Transcript

DAVID GREENE, HOST:

And let's get the latest now from Israel, where former Israeli Prime Minister Ariel Sharon will be buried today. Sharon died Saturday, after spending eight years in a coma. Here's NPR's Emily Harris.

EMILY HARRIS, BYLINE: The memorial service for Ariel Sharon opened with a prayer.

UNIDENTIFIED MAN #1: (Singing in foreign language)

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Middle East
6:39 am
Mon January 6, 2014

Kerry Leaves Jerusalem Without Much Progress On Peace Deal

Originally published on Mon January 6, 2014 8:03 am

Transcript

DAVID GREENE, HOST:

This is MORNING EDITION from NPR News. Good morning. I'm David Greene. Secretary of State John Kerry spent much of last week in the Mideast, where he tried to push Israeli and Palestinian leaders towards a peace agreement. Yesterday he flew to Saudi Arabia and Jordan to update the monarchs of those countries on the progress of the talks. But as NPR's Emily Harris reports, if there has indeed been progress, it remains under wraps.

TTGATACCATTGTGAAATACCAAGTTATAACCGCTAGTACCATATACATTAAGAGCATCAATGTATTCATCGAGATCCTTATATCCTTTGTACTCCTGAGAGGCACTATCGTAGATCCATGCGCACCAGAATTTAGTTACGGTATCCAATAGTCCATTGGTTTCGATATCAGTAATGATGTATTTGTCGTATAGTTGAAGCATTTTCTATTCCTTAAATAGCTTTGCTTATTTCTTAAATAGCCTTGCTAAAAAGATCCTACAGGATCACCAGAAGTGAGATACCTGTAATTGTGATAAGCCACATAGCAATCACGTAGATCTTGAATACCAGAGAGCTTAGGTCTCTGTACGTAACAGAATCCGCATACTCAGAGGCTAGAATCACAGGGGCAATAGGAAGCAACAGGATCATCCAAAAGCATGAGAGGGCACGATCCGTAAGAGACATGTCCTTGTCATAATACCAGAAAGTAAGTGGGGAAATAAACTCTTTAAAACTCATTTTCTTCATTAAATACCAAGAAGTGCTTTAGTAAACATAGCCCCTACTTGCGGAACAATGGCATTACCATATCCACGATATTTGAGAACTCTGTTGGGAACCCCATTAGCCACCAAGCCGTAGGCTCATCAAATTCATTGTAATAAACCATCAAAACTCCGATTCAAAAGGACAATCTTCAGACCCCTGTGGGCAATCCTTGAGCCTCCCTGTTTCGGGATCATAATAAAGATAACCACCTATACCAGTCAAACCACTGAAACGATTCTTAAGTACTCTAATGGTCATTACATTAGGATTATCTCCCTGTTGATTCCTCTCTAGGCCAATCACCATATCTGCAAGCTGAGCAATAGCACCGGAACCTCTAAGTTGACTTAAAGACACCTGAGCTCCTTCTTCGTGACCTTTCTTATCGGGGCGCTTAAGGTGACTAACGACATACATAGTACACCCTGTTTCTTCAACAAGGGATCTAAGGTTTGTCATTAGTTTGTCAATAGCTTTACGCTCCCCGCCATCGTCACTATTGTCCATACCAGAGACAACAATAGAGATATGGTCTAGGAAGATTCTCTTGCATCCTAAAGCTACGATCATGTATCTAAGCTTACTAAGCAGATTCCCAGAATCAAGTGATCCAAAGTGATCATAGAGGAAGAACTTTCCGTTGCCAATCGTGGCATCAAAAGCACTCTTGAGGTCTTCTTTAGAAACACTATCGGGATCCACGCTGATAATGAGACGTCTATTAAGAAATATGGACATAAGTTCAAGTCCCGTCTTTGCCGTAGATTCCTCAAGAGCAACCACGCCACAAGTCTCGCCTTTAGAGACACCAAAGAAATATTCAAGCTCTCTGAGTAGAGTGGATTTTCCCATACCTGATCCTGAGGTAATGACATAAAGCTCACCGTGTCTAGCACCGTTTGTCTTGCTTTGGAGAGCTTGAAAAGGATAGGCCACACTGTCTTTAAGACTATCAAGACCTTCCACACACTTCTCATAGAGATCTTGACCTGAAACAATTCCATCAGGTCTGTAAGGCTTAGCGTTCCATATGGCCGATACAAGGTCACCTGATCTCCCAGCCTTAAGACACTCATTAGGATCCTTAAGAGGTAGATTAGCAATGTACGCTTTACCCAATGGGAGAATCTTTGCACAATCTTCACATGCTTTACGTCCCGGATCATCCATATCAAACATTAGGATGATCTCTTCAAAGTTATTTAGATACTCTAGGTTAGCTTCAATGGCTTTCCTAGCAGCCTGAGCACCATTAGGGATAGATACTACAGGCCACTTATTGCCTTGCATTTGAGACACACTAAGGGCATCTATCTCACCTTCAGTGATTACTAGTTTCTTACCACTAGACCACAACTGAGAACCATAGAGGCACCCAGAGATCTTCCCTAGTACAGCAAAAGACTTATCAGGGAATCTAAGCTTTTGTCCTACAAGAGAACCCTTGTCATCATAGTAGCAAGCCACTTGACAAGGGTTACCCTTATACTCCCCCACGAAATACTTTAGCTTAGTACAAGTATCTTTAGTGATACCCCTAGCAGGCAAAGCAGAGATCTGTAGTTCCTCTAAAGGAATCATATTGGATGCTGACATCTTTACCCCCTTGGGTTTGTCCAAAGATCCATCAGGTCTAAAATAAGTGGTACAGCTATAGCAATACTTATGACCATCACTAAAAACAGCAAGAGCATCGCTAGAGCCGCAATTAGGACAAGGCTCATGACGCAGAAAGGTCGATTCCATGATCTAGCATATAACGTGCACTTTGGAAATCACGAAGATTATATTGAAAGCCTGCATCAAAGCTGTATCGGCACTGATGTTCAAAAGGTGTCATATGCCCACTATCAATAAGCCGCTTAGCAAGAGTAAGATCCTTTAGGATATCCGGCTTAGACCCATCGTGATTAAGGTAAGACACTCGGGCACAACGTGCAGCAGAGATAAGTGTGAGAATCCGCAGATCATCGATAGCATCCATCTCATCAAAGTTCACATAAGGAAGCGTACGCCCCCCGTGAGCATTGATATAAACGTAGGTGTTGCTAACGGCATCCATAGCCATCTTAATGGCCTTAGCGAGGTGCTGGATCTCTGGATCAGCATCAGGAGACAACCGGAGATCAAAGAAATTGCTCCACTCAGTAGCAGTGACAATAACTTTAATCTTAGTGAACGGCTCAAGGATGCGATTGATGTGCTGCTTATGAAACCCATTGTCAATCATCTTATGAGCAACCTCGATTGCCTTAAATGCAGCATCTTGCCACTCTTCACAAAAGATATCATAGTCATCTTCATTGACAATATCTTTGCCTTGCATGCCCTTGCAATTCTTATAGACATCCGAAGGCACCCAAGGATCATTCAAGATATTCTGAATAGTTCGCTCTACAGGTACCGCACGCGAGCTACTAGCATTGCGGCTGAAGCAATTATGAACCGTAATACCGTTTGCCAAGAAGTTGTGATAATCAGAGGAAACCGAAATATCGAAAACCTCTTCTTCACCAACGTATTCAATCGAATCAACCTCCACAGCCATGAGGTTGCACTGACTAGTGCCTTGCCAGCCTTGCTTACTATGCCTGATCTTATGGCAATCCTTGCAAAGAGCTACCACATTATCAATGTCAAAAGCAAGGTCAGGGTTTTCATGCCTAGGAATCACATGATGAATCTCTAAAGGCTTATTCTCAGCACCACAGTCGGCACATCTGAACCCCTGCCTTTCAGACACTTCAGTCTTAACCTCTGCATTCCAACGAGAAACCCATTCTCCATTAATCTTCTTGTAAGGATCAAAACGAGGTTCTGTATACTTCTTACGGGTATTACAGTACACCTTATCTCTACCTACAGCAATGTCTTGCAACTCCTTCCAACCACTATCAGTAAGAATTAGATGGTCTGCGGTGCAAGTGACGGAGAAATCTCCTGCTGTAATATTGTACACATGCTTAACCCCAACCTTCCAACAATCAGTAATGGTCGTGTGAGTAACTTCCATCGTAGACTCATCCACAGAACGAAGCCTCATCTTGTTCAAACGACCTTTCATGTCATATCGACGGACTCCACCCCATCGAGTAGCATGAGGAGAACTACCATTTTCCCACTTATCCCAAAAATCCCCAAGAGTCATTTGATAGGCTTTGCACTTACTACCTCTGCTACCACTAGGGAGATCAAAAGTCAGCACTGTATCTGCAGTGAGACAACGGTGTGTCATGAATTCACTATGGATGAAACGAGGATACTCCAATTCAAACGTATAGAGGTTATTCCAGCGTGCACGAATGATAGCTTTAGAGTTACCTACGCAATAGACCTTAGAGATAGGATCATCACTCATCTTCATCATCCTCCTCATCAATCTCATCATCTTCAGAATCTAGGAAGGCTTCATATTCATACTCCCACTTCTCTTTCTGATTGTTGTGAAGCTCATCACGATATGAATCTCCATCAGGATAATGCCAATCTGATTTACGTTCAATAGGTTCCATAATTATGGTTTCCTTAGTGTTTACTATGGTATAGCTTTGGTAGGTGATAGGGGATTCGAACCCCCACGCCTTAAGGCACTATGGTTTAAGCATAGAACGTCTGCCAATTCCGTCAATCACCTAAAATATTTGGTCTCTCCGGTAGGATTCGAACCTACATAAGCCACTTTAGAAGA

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Middle East
3:31 am
Tue December 31, 2013

What Israel's Release Of Palestinian Prisoners Means For Peace

Freed Palestinian prisoner Omar Masoud served 20 years of a minimum 90-year sentence for killing Ian Feinberg, an Israeli, in 1993. Israel freed Masoud in October as part of a political deal to restart peace negotiations with the Palestinians.
Emily Harris NPR

Originally published on Tue December 31, 2013 10:17 am

On Tuesday, Israel released another two-dozen Palestinian prisoners convicted of violent crimes against Israelis.